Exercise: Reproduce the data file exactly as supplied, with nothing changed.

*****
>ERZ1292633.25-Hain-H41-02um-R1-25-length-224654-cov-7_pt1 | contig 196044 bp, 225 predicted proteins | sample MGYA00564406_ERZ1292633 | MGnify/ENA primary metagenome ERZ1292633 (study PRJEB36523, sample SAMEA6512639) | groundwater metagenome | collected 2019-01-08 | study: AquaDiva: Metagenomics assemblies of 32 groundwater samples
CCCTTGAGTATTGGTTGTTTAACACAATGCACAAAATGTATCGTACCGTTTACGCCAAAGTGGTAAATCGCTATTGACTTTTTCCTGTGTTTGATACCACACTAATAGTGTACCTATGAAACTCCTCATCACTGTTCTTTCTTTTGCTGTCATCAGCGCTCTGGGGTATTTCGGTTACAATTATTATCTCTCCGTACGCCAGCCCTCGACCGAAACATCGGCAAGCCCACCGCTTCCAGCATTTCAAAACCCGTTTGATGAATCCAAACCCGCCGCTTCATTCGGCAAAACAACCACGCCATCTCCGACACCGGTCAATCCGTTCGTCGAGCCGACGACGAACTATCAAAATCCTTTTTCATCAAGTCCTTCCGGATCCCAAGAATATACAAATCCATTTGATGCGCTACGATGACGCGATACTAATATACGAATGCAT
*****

>ERZ1292633.25-Hain-H41-02um-R1-25-length-224654-cov-7_pt1 | contig 196044 bp, 225 predicted proteins | sample MGYA00564406_ERZ1292633 | MGnify/ENA primary metagenome ERZ1292633 (study PRJEB36523, sample SAMEA6512639) | groundwater metagenome | collected 2019-01-08 | study: AquaDiva: Metagenomics assemblies of 32 groundwater samples
CCCTTGAGTATTGGTTGTTTAACACAATGCACAAAATGTATCGTACCGTTTACGCCAAAGTGGTAAATCGCTATTGACTTTTTCCTGTGTTTGATACCACACTAATAGTGTACCTATGAAACTCCTCATCACTGTTCTTTCTTTTGCTGTCATCAGCGCTCTGGGGTATTTCGGTTACAATTATTATCTCTCCGTACGCCAGCCCTCGACCGAAACATCGGCAAGCCCACCGCTTCCAGCATTTCAAAACCCGTTTGATGAATCCAAACCCGCCGCTTCATTCGGCAAAACAACCACGCCATCTCCGACACCGGTCAATCCGTTCGTCGAGCCGACGACGAACTATCAAAATCCTTTTTCATCAAGTCCTTCCGGATCCCAAGAATATACAAATCCATTTGATGCGCTACGATGACGCGATACTAATATACGAATGCAT